I don't hike often in Elk Meadow anymore, the county park near my home in Evergreen, Colo. I don't hike often in Boulder's open space parks, either. And I don't hike any more in Rocky Mountain National Park. Everywhere I look our local and national wild places are crowded with ecology-minded recreationists, and I am trying not to be one of them, anymore. I do not want to be one of those who force land managers to enlarge parking areas, harden trails, install grandiose outhouses and picnic tables, and on the busiest summer weekends, engage a cop to manage the cars that build up around a park's perimeter.


Neighboring Elk Meadow is so thick with hikers, joggers, riders, dogwalkers and mountain bikers on the weekends that they jockey for position on the trails. Inevitably one party or another is forced off pathways and into the wildflowers or wetlands. Of course the trails must then be widened - again - to accommodate larger throngs.


If our backwoods ethic continues to limit itself to staying on trails and carrying out litter, we will only be beating around so many bushes. The point is that to really do some good Out There, we who love the land to death need to give it a rest. The concept isn't new; resting or rotating land use is common to other users, from farmers and gardeners to fishers and hunters.


Before hikers and other wildland recreationists became a kind of glorified livestock trampling the ground, environmental organizations encouraged people to go into the backcountry so that strong political constituencies for nature preservation would form. But these days, going into wilderness is not the best way to save it.


The most conscious attempts to give productive lands a rest were codified 3,000 years ago. The word "sabbatical" first occurs in the Biblical book of Leviticus: Recall that it did not mean the paid vacation from teaching that college professors take every seventh year.


Rather, a sabbatical referred to what the ancient Jews observed on their lands after six years of cultivation and intense use. Agricultural land was granted "a sabbath of complete rest" in the seventh year. Some Bible scholars contend that strict adherence to sabbaticals for several centuries enhanced the productivity of the arid Judean lands to the point that they could be described as flowing with milk and honey.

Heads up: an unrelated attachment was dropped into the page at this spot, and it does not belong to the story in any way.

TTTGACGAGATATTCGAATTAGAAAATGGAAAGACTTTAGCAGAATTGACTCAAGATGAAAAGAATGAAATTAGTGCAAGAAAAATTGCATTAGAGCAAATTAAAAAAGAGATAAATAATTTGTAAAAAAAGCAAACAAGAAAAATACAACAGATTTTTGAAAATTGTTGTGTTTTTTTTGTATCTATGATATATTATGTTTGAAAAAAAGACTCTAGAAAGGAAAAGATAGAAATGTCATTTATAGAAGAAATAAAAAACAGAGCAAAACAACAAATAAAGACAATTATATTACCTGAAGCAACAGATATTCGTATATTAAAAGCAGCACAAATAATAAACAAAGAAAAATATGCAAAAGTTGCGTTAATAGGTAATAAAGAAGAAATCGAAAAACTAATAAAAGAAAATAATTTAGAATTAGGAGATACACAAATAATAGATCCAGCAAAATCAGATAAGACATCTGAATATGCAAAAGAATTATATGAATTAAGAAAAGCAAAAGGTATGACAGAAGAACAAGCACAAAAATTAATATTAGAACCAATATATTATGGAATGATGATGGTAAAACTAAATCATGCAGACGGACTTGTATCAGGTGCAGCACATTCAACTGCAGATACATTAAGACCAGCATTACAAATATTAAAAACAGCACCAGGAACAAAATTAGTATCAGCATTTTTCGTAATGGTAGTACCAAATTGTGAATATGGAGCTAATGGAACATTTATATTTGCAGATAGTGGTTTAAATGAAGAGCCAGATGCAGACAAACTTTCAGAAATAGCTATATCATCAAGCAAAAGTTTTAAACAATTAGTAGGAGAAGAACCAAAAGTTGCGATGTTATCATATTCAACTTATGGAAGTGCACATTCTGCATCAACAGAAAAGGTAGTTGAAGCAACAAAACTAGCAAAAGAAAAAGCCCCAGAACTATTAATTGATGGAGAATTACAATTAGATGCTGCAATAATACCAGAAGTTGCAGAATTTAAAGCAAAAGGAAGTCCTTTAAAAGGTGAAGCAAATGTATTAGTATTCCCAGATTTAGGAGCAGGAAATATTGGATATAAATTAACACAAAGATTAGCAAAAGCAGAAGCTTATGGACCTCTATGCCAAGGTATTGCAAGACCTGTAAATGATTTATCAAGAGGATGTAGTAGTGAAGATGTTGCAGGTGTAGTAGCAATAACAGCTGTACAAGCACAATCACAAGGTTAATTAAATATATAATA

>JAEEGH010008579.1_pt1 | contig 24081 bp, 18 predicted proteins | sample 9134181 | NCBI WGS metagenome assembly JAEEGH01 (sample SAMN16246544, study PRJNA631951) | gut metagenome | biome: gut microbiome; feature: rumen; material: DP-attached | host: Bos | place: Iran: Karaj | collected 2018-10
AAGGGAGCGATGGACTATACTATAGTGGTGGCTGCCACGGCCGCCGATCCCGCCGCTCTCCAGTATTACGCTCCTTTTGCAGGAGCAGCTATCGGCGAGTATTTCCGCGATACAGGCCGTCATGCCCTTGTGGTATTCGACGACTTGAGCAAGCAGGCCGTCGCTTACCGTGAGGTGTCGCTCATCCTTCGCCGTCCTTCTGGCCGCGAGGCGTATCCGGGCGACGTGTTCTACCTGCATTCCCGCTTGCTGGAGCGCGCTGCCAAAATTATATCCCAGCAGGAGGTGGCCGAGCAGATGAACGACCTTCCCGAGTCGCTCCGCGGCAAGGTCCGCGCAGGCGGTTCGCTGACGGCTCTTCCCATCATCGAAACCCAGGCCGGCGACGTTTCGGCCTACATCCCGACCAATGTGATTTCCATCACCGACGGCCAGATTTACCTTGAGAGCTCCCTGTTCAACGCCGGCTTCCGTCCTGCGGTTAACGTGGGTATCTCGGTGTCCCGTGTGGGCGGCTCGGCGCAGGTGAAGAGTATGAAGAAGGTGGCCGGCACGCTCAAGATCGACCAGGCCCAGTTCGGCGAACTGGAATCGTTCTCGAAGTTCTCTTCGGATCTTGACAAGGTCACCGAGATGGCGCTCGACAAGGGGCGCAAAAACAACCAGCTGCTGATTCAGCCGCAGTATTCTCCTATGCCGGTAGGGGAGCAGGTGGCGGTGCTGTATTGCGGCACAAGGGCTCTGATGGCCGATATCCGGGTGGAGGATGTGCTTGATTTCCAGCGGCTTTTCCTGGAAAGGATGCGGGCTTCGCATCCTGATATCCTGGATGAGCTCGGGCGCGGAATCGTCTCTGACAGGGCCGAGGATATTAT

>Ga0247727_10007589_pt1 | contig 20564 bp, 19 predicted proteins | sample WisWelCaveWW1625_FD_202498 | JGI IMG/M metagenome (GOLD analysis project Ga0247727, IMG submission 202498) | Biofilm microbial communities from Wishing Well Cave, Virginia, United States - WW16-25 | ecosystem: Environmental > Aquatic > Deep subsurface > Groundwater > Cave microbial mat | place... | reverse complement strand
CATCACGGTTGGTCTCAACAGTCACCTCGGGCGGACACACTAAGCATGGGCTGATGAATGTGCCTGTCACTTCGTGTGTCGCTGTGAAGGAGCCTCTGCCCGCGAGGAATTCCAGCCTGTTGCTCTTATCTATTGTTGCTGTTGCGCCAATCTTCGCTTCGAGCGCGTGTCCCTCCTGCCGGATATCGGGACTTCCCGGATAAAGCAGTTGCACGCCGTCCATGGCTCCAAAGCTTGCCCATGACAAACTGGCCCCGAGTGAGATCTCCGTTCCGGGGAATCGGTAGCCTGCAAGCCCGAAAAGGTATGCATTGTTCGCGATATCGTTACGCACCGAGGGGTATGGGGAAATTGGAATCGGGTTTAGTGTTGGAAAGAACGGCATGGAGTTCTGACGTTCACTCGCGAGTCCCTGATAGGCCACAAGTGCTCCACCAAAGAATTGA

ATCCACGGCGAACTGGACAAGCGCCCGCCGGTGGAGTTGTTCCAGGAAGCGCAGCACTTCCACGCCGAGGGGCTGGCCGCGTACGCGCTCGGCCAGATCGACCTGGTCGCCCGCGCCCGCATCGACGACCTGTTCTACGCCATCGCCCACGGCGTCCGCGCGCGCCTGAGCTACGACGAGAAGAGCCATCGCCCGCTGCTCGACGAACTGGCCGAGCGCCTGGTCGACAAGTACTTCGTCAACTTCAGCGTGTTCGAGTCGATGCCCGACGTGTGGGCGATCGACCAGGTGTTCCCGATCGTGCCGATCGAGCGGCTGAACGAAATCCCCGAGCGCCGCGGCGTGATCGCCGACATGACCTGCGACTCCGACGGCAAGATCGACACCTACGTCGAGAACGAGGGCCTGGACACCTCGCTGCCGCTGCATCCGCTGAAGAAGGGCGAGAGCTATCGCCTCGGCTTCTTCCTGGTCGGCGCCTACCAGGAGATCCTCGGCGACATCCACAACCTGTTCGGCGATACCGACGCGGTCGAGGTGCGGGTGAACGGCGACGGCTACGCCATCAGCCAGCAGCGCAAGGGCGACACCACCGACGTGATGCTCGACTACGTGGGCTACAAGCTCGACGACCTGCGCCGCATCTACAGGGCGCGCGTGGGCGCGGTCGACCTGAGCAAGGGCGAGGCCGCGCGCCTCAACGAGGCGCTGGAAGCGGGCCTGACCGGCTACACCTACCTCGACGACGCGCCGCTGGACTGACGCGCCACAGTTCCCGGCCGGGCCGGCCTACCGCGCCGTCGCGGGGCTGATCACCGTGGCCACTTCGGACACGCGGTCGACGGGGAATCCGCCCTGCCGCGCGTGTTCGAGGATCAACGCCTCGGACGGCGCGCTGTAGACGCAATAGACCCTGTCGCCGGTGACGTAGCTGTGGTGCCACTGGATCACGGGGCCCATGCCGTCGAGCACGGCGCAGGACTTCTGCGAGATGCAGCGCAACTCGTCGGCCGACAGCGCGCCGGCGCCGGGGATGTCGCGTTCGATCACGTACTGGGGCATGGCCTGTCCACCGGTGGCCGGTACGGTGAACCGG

Yet after all these millennia, outdoor recreationists cling to a religious belief in an open season, year after year. Access to public lands, we proclaim just as stridently as ranchers, loggers and hunters, is our supreme, unfettered right.


In the true spirit of Western individualism, we ought not wait for the bureaucrats to tell us where and when we cannot go; we ought to take the responsibility of choosing not to go somewhere ourselves.


Heading deeper into less traveled backcountry is no answer to local crowding, since it is only a matter of time before the rest of the world follows.


It is time that recreationists support a nationwide system of rest-rotations for our parks and natural areas. Apart from the beneficial rest the land would get, such a system might also strengthen our political position when we petition for grazing allotment reductions, or lower timber harvests.


The Sabbatical for the Land Society costs nothing to join. You can become a member by not going to Elk Meadow next weekend. Or to Rocky Mountain National Park.





Dyan Zaslowsky writes articles and books in Evergreen, Colorado.